• In accordance with aspects of the invention, there is provided an implantable device, and method of intercommunication between an external reader and an implanted device, as defined in the independent claims. The invention is defined by the subject-matter of the independent claims 1, 6 and 15. In various embodiments, the present invention relates to strategies for maximizing the resonance frequency match between a reader and a controlled device interacting over a narrowband inductive link. These strategies may involve features of the controlled device, the reader, or both.
  • In an aspect, embodiments of the invention feature an implantable device that includes or consists essentially of an electronic actuator, a cannula for conducting fluid from the electronic actuator to an implant site, a battery for powering the electronic actuator, control circuitry for controlling operation of the electronic actuator, and a telemetry system for (i) wirelessly receiving commands for controlling operation of the electronic actuator over a narrowband inductive link and (ii) wirelessly receiving a power signal for charging the battery over the narrowband inductive link. The telemetry system is operatively coupled to the battery and to the control circuitry. The telemetry system includes or consists essentially of a memory for storing a resonance frequency of the system and telemetry control circuitry for wirelessly reporting the stored resonance frequency in response to an external interrogation signal.
  • Embodiments of the invention may include one or more of the following in any of a variety of combinations. The telemetry control circuitry may be further configured to detect a synchronization signal and, in response thereto, to detect (i) a succession of transmitted frequencies and (ii) associated amplitudes thereof, and to store data indicative of the detected frequencies in a log in the memory. The telemetry control circuitry may be further configured to receive the resonance frequency of the system over the narrowband link following transmission of the stored log, and to store the received resonance frequency in the memory. The telemetry control circuitry may be further configured to detect a synchronization signal and, in response thereto, to (i) detect a succession of transmitted frequencies, (ii) determine an associated amplitude of each detected frequency, (iii) determine a largest one of the amplitudes, and (iv) store the frequency associated with the largest amplitude in the memory as the system resonance frequency. The electronic actuator may include or consist essentially of a pump, an electrical stimulator, and/or one or more sensors.
  • In another aspect, embodiments of the invention feature a reader for wirelessly communicating with an implanted device over a narrowband inductive link. The reader includes or consists essentially of a resonator circuit and control circuitry for operating the resonator circuit to (i) communicate with the implanted device over a narrowband link, (ii) determine a resonance frequency of the implanted device, and (iii) charge the implanted device over the narrowband link at the determined resonance frequency.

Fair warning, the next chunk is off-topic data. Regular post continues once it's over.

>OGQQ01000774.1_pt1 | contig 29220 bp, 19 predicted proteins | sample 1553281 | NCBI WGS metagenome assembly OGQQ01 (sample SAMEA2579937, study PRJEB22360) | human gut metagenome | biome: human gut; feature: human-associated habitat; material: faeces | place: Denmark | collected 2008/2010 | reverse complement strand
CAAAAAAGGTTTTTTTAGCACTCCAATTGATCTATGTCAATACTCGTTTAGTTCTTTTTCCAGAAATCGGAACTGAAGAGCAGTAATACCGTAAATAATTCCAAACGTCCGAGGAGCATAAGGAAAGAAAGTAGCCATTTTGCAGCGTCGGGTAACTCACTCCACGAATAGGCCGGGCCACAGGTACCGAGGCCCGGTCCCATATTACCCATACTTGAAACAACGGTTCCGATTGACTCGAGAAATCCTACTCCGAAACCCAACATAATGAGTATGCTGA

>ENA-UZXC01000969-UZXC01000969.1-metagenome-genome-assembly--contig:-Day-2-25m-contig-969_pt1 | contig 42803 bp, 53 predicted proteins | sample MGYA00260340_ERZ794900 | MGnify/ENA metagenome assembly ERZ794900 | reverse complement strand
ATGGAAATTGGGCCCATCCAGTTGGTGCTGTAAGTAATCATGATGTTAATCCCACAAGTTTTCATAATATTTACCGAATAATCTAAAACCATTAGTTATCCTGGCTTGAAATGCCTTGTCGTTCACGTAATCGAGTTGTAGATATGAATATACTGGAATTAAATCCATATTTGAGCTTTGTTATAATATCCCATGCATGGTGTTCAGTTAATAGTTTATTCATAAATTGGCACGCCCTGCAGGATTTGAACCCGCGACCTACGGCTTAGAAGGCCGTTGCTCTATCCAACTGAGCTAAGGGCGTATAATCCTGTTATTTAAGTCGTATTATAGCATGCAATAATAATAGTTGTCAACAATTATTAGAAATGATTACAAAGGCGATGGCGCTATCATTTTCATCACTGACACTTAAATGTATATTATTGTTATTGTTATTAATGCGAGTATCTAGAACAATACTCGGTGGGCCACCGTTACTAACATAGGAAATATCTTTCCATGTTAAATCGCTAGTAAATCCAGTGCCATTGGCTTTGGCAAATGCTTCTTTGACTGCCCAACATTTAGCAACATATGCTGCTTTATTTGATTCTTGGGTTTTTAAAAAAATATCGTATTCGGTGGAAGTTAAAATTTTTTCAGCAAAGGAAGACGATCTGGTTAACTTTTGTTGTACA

• Embodiments of the invention may include one or more of the following in any of a variety of combinations. The control circuitry may be configured to determine the resonance frequency of the implanted device by wireless interaction therewith. The control circuitry may be configured to store the determined resonance frequency in a database (e.g., within a memory of the reader) in association with an identifier of the implanted device. The control circuitry may be configured to determine the resonance frequency of the implanted device by (i) transmitting a wireless signal whose frequency varies over time and (ii) detecting, during the transmission, a peak amplitude of the wireless signal whose frequency corresponds to the resonance frequency. The control circuitry may be configured to determine the resonance frequency of the implanted device by (i) transmitting a wireless signal whose frequency varies over time, (ii) receiving, from the implanted device, a log of entries each having an amplitude corresponding to a frequency detected during the transmission, and (iii) determining which of the entries corresponds to the largest amplitude. The log may be time-indexed. The resonance frequency may be determined by matching the log entry corresponding to the largest amplitude with a corresponding frequency of the wireless signal. The reader may include phase-locked loop circuitry for maintaining transmission at the resonance frequency. The phase-locked loop circuitry may include or consist essentially of an amplifier, a tuning circuit, an amplitude detector, and a filter. The tuning circuit may vary a capacitance and/or an inductance of the resonator circuit. The resonator circuit may include or consist essentially of an oscillator, a capacitance, and an inductance.